Tomorrow at noon, in a controlled explosion, the great, slender twin towers of Cockenzie power station will be demolished, to be followed a few moments later by the massive turbine hall that stands behind them, on the south shore of the Forth, just eight miles east of Edinburgh.
In a matter of seconds, the explosions will wipe from the map one of the most familiar landmarks on the east coast of Scotland, leaving behind a site of several hundred acres that includes the field where the Battle of Prestonpans was fought, during the Jacobite Rebellion of 1745.
The coal-fired power station, now owned by ScottishPower, was opened in 1967, and there is no doubt that it had come to the end of its useful life; a decade ago, it was identified as the least carbon-efficient power-station in the UK. There is confusion over what will become of the site, though, a multi-purpose community buy-out is still under discussion. And alongside that confusion, there is also something more; a genuine sense of loss, at the wiping from the landscape of what one commentator yesterday called “a cathedral of coal”, and a symbol of the last great post-war moment of investment in the fuel that drove Scotland’s industrial revolution, and shaped our economy for more than three centuries.
There are still not many people, I guess, who would actually describe Cockenzie as beautiful. Yet it has a profound and purposeful industrial grace about it, that makes the rolling East Lothian farmland around it seem powerful, caught up in history, something more than pretty. And now that it’s about to go, it’s hard not to feel a huge affection for a building that has become such an unmistakable local landmark; so much so that its inimitable shape used to feature in the prettily painted backdrops to the Musselburgh pantomime, alongside the fairy dells and magic castles of a more traditional panto landscape.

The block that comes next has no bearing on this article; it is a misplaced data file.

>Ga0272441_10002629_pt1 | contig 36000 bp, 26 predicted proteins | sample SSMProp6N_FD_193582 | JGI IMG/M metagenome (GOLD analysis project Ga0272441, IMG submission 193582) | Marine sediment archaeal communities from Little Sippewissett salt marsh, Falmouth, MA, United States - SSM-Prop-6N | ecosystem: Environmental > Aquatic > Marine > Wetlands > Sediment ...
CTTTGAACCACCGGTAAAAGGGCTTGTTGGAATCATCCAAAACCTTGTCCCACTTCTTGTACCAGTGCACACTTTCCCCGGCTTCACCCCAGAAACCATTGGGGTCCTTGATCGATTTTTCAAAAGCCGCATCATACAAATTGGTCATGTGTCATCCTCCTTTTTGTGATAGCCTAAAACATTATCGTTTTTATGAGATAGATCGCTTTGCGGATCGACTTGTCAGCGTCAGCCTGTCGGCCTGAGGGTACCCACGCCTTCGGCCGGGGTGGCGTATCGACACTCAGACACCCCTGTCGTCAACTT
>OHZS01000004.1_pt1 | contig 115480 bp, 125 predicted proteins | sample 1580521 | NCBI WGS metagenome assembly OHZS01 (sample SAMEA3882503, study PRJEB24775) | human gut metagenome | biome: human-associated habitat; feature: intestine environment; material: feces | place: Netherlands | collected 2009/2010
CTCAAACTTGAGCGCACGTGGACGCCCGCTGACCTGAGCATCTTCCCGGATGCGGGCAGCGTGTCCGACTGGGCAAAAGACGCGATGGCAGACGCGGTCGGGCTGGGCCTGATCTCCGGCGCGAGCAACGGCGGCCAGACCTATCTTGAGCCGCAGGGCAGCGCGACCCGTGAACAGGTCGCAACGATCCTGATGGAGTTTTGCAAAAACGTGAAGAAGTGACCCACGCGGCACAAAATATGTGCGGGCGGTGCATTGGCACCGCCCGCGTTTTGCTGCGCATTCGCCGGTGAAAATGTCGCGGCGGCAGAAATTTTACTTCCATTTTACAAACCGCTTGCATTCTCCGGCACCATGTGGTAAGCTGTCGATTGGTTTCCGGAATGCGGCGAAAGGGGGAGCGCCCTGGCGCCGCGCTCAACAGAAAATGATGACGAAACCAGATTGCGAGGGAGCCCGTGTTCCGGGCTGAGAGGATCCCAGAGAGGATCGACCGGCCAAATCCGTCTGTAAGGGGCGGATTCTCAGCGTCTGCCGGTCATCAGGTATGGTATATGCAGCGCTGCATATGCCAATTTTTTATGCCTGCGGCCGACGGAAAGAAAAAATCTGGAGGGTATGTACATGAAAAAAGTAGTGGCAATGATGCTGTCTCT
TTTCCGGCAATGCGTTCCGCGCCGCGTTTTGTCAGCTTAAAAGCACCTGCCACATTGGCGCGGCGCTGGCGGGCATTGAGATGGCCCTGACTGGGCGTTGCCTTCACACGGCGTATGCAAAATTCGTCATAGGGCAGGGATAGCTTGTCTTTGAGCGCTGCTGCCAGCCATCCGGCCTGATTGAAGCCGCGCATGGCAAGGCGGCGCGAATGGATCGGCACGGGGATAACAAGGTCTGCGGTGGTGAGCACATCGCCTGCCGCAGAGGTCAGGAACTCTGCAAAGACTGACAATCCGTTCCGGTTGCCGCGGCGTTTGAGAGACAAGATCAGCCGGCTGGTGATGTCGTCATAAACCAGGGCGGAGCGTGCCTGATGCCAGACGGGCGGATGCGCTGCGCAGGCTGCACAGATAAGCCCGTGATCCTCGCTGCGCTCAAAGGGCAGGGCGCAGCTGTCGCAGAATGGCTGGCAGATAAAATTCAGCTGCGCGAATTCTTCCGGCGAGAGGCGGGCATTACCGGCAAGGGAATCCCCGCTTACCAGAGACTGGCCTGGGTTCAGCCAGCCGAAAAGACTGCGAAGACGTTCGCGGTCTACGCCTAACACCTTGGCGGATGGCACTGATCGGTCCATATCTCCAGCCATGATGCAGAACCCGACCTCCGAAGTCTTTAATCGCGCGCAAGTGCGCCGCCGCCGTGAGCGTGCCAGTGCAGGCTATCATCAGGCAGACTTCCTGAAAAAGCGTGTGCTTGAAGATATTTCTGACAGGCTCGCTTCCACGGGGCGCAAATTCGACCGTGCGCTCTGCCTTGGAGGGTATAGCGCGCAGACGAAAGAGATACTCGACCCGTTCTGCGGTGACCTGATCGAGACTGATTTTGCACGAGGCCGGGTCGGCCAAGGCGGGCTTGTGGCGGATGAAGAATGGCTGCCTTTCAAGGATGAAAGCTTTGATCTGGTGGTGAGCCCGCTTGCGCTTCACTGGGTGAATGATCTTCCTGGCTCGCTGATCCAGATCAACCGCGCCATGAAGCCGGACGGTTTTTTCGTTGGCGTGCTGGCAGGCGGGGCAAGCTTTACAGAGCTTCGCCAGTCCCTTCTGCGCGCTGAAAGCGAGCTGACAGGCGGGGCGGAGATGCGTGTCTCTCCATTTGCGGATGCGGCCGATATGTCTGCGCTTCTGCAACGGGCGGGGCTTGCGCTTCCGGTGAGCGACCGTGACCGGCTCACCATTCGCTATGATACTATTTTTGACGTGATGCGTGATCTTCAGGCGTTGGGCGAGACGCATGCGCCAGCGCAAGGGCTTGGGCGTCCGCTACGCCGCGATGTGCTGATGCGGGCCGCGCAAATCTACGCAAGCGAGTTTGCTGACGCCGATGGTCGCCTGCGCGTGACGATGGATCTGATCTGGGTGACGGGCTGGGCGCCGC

And Cockenzie is not alone, these days, in attracting a belated public affection and esteem that the modernist buildings of the postwar era notoriously failed to earn, when they first appeared on our skyline. Dubbed “brutalist” by friends and enemies alike, the great building schemes of the 1960s and 70s were often dismissed as cold, bleak, oversized, inhuman, and just plain ugly. Some of the buildings – like Glasgow’s notoriously damp tower blocks – were not fit for purpose; and when the architectural tide turned, in the 1980s, people assembled in huge crowds to cheer, as the first tower blocks were demolished.
Yet little by little, as the heyday of modernism faded into history, the mood also began to change, and some modernist and brutalist buildings began to come back into fashion. The famously brutal Trellick Tower residential block in London, completed in 1972, became an iconic setting for films and drama, and is now a Grade A listed building; in Scotland, Gillespie, Kidd and Coia’s astonishing St Peter’s Seminary at Cardross in Dunbartonshire, completed in 1966, has been handed over to artist Angus Farquhar and his NVA company for gradual restoration as a centre for art and architecture. And although no such rescue package has come to save Cockenzie, it’s not difficult to imagine how such a scheme might, in less straitened times, have come together. Europe is dotted with great abandoned power stations, from Tate Modern in London to Amsterdam and Gdansk, that are now memorable centres for art and creativity, history and memory; and not many of them have the advantage of a historic battlefield, right on their doorstep.